This is a guest post by Jo Barnard.
You have earned your credits, received your degree and are ready to say goodbye to your college lifestyle. What happens next? If you borrowed to pay for your college education, the time has come to start repaying your student loans. Whether you borrowed for your education with federal direct loans, private school loans or both, you may have different options post graduation.
Determining what your payments will look like
A student loan repayment calculator, which you may have used when you were determining how much you had to borrow for college, can also help you to figure out what your payments will look like once you graduate. Most calculators only provide data for one year at a time, so if you’re trying to determine the total amount you will owe, be sure to enter each year separately and add them together to get a sense of your total monthly payment after college.
Since there are a variety of plans for repaying school loans, it is also a good idea to sit down with your lender to get a detailed view of your options. Federal college loan repayment options include standard repayment, income-based repayment, extended repayment plans and graduated payment options. Take the time to work with your private lender to determine a repayment plan that most comfortably fits your expected income. This could mean deferring payments for a little, combining loans for a better rate, or adjusting the payment amount and length of term.
Explore grace periods
When you finance your college education with federal loans, there is typically a grace period before payment is expected after graduation. You have nine months before you have to start paying on Perkins Loans and six months before you have to begin paying back any Stafford Loans. Additionally, you may be able to take advantage of a grace period with some private student loans. Make sure you are familiar with repayment expectations so you don’t miss a payment.
The most important thing you can do is make sure you are able to make the payment you commit to every month. Failing to do so will put you in default and negatively affect your credit – not the foot you want to start out on.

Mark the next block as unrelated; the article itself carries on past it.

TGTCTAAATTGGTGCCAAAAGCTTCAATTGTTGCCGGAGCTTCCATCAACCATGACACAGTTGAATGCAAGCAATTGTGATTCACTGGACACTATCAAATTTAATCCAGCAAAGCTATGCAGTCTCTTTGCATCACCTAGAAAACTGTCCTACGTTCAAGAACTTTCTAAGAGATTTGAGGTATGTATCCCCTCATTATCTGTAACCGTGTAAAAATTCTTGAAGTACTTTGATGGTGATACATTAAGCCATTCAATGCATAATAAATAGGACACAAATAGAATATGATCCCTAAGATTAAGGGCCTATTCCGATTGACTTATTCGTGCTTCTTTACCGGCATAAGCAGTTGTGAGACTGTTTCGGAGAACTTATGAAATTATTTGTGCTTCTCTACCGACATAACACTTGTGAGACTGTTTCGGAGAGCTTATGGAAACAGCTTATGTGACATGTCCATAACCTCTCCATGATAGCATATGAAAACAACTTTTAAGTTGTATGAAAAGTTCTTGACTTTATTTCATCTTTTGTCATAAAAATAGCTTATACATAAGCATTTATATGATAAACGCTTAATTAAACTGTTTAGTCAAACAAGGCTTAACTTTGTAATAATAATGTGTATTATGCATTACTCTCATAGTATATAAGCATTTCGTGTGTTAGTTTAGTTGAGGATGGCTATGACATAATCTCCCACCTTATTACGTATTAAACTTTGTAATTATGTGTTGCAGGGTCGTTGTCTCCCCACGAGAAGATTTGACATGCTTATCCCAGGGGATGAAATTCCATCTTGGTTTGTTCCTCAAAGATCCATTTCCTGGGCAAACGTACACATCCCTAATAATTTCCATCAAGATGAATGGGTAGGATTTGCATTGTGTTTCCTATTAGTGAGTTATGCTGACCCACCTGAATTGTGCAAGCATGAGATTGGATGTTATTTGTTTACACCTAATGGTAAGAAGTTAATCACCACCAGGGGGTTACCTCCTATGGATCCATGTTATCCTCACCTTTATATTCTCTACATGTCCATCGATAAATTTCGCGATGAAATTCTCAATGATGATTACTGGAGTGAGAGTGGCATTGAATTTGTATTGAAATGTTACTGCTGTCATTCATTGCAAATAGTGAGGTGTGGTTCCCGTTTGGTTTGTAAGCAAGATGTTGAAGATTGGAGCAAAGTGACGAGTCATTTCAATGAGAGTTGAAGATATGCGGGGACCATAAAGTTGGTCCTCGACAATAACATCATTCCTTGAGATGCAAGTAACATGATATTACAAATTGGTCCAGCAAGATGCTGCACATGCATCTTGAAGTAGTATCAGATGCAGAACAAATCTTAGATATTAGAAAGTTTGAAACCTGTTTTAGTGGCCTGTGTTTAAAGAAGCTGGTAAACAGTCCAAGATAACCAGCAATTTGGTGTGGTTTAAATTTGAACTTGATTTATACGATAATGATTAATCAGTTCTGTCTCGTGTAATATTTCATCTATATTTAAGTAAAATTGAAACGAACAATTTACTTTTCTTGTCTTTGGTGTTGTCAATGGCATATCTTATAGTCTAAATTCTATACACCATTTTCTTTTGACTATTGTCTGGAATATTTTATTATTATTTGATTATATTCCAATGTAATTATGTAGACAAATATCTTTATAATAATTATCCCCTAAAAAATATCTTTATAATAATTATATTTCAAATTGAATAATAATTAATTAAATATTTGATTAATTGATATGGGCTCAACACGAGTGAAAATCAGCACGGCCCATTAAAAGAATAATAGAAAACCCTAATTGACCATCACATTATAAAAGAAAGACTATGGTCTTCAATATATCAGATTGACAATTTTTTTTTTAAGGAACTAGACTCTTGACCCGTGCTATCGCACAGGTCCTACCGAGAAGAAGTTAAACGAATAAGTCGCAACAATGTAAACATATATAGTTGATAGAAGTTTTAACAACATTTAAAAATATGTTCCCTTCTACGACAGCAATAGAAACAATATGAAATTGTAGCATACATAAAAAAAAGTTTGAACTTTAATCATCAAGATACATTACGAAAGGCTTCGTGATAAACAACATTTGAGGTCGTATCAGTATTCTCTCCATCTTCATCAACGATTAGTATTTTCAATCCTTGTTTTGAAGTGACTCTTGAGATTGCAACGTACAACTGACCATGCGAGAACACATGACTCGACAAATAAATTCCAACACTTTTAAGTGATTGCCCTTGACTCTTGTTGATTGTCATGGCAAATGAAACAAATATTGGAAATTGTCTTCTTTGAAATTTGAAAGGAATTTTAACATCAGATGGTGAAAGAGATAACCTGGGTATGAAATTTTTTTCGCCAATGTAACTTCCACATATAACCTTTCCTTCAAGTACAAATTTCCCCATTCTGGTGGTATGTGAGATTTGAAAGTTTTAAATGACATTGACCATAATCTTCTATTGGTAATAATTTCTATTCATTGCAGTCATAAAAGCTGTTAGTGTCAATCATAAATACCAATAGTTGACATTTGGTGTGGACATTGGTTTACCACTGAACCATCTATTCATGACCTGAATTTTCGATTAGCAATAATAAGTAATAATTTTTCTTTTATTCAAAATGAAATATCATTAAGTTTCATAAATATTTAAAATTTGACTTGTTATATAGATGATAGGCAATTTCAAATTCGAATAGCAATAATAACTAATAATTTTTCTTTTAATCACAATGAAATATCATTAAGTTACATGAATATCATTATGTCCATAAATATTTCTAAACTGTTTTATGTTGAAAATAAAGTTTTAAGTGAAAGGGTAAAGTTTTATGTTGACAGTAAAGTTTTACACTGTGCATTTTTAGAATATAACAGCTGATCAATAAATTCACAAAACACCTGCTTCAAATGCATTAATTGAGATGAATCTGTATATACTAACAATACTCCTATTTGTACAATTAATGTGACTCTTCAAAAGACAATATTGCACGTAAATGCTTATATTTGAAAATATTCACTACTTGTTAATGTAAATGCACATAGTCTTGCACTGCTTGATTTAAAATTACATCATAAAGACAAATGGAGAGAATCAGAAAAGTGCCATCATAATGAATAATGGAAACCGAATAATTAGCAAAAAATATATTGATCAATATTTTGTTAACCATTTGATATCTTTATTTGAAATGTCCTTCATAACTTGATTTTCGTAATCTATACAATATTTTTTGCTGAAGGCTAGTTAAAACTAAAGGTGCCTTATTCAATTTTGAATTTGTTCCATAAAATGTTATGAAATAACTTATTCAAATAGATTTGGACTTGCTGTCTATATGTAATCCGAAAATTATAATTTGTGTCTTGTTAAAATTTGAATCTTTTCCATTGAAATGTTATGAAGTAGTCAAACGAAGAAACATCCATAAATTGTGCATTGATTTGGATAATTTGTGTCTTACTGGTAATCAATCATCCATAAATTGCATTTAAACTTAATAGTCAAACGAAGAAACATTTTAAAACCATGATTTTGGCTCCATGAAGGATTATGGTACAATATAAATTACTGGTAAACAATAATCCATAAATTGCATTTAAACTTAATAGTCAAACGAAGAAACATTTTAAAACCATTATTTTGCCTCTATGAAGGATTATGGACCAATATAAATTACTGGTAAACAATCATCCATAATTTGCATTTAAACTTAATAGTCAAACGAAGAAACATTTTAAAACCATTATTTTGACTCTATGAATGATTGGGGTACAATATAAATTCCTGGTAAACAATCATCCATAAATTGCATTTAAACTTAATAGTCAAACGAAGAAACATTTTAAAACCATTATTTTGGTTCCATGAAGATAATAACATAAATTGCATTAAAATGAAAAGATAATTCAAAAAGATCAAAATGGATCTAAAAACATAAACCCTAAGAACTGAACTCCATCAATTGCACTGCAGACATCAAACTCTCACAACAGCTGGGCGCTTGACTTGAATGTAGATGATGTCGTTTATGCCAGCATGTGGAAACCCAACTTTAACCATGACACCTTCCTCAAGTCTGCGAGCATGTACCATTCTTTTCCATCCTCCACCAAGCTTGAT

Know your college loan options in the event of hard financial times
In the event that you absolutely cannot begin to make payments at the time they are due, you may still have options to avoid default and repay your school loans. In order to prevent defaulting on your loan, contact your lender to determine if payment deferment or forbearance could help you. Both options push back the start of repayment. If you qualify for deferment, interest will not be charged on your loan while you are not making payments. If your loan enters forbearance, you will be able to delay payments for a period of time, but interest does accumulate, and you will have to repay it.
Knowing your options will make repaying your school loans easier
Once you know your options, making smart choices for repaying your student loans is easier. Remember, the first step should be taking the time to meet with your lender to look at your loan information specifically. Be honest with yourself and your lender about what you will be able to handle financially and you may be able to create a plan that works for you.
Sponsored content was created and provided by RBS Citizens Financial Group.
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